The same applies to the bigger picture, of which everyone is but a component, a brushstroke, a tessera, a pixel. Sometimes people realize that their lives are part of an image so full of errors, so ignoble and spoiled, it’s likely to be discarded and left to rot. Their personal state of affairs – their own personal image and the way they conduct themselves – is of no real consequence. It may be beautiful or perfect, even flawless, but if the universe to which they belong is flawed, ugly, malfunctioning, atavistic, it defines and contains them, securing them a place in the trash heap of history.

Once again, these people – individuals and civilizations alike – have the choice to remove themselves from that picture, or change it.

Changing a semi-completed picture isn’t easy, and changing the bigger picture is even harder, but some do it, or at least try, to their credit, and all credit to them if their loyalty is warranted and properly placed. Many times, though, it isn’t. They stick with a faulty and broken model, building castles in the sand and monstrosities in the pantheons, a process that leads to their inevitable rejection, ejection and dismantlement from all things memorable.

Bottom line, whatever doesn’t work is either corrected and improved on, thrown away, or used as raw material for the next generation, the next iteration and dynamic.

So take a long and hard look around you and judge your life, your surroundings, the system you belong to, the ideals you represent through the mosaic of your choices. It may very well be perfect, a model that will last a thousand years, a downright classic that vindicates your actions.

Even the Romans, the great civilization that ruled and shaped the West, didn’t make it all the way through

On the other hand, if you’re unlucky, misinformed or impertinent, having set up your life according to convenience and habit, it may be just the opposite. Your model may be an aberration, at best a glossy print for an era’s coffee table; a pretentious and unimaginative concept that fades with time. A poor sketch that sooner or later gets tossed out.

Even the Romans, the great civilization that ruled and shaped the West, didn’t make it all the way through. Their ruins are still around, reminding everyone of how enduring and yet how fleeting a glorious life is. Their ideas still guide the world, in tandem with other great ideas from other inspired people, but that’s where it ends. The frivolous and maladaptive elements of the Roman civilization perished, leaving behind only the ideas of those wise enough to exercise them when possible and enforce them when necessary.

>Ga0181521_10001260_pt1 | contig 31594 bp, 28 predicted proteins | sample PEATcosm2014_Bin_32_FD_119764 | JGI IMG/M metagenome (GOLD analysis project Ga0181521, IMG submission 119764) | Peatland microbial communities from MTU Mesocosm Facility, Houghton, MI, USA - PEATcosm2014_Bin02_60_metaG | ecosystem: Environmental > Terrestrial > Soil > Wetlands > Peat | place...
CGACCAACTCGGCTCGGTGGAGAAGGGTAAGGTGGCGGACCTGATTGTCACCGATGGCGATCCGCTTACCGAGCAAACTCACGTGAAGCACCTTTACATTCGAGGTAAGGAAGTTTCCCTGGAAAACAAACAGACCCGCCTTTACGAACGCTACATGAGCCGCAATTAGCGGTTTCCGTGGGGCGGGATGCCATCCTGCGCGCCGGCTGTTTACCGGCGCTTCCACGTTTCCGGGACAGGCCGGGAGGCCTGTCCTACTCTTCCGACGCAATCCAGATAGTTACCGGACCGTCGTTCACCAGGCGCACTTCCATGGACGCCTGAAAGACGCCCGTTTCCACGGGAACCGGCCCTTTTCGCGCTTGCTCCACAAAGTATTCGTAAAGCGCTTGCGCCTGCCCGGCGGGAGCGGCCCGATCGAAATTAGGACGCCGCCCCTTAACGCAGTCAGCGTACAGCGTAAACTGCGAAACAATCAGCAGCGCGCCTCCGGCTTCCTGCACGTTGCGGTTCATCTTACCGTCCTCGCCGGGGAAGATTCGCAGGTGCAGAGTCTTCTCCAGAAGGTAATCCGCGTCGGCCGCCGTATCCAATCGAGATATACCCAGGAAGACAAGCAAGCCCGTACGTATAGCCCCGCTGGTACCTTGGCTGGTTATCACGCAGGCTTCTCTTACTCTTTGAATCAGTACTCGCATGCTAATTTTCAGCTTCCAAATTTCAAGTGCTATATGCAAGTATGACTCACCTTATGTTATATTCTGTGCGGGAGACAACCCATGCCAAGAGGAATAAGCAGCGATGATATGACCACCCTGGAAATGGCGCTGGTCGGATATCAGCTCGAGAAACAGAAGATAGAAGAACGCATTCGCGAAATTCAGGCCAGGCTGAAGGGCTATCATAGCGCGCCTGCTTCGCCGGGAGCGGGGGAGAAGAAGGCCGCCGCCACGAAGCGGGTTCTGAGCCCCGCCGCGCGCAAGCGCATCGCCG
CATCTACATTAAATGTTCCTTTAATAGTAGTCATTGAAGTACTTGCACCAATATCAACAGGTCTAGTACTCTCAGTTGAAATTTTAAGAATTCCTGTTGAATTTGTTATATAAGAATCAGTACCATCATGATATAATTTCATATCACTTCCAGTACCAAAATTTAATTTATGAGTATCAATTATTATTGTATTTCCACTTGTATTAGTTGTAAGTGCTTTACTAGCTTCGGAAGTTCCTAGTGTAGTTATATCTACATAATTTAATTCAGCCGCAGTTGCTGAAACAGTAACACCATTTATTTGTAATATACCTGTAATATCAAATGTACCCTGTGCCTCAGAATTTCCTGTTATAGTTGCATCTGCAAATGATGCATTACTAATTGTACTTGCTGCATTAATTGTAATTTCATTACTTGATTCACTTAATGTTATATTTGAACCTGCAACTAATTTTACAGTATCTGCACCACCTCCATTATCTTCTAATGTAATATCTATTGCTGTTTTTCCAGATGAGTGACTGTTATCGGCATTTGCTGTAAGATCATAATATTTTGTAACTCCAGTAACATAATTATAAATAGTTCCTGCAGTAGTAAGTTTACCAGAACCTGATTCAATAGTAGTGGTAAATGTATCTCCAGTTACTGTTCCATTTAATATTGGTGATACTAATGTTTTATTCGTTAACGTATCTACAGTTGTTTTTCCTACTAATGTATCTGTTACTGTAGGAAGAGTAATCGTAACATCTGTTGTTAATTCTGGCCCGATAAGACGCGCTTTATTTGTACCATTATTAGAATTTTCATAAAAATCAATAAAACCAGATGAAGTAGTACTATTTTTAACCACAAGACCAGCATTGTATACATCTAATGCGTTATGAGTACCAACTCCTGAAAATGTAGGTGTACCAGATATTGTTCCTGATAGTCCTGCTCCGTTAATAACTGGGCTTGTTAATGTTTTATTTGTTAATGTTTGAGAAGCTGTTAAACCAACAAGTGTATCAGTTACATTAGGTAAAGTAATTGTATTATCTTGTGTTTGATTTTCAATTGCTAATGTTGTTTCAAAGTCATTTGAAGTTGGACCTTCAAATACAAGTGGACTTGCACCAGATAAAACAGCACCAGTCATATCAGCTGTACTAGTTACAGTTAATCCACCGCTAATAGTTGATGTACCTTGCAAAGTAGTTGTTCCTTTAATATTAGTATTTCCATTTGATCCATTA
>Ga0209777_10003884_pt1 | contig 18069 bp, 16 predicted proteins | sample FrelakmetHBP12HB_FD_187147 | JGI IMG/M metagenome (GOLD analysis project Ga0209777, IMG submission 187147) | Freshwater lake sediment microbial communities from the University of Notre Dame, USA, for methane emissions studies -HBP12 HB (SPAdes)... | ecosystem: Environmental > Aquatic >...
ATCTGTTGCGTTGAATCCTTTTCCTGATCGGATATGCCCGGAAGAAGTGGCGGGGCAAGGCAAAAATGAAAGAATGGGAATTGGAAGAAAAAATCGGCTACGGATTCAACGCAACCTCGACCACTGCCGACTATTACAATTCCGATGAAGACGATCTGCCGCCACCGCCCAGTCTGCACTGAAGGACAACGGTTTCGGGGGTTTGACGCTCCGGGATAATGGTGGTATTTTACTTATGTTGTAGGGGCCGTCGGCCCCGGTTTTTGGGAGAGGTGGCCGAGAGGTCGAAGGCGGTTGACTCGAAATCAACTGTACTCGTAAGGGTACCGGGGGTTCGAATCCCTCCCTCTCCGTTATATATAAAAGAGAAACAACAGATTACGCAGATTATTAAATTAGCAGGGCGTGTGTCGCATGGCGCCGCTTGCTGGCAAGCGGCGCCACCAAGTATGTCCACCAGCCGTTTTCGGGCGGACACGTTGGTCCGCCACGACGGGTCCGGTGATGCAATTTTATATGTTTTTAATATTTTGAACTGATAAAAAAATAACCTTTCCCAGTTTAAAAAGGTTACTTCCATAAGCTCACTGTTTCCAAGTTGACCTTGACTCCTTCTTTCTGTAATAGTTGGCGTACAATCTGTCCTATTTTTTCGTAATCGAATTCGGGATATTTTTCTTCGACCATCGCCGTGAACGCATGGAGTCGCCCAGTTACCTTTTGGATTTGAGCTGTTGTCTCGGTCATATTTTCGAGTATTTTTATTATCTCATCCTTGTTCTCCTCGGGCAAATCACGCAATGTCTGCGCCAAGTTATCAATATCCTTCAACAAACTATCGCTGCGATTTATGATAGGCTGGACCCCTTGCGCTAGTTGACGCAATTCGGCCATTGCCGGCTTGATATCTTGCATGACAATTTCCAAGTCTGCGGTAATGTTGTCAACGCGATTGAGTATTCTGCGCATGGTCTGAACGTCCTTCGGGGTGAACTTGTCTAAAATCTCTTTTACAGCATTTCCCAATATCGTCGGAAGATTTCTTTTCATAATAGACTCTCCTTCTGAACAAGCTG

The rest, all the people who looked around and pretended not to understand what was going on, why some things weren’t working and what to do to change them, they perished, and so did everything they represented. The only thing that remains are the atavisms that demolished them, which are still active across the civilizations, urging the majority of today’s people to never mind the signs on the wall, and do as they always did, oblivious to the fact that oblivion awaits them down that road.

Take a look and see for yourselves. Judge for yourselves. Whatever it is you belong to, remember, nothing lasts forever. The ugly and dysfunctional can be beatified and fixed just as readily as the vibrant and functional can degenerate and crumble. Take nothing for granted because nothing will be granted to you. Assess your situation precisely and make your choice wisely. Failure to do so, and the mill of time will right your errors for you, as it always does, and I will be there, turning the wheels, smiling at the sight of life being drawn from your processed remains.

My name is EON, son of Time, and I am here to let you know how things will unfold. Whether you heed my warning or ignore it is up to you.

Dispossessed? Watch this space for more.

From the collection of writIngs EON: THE ANGRY COMING OF AGE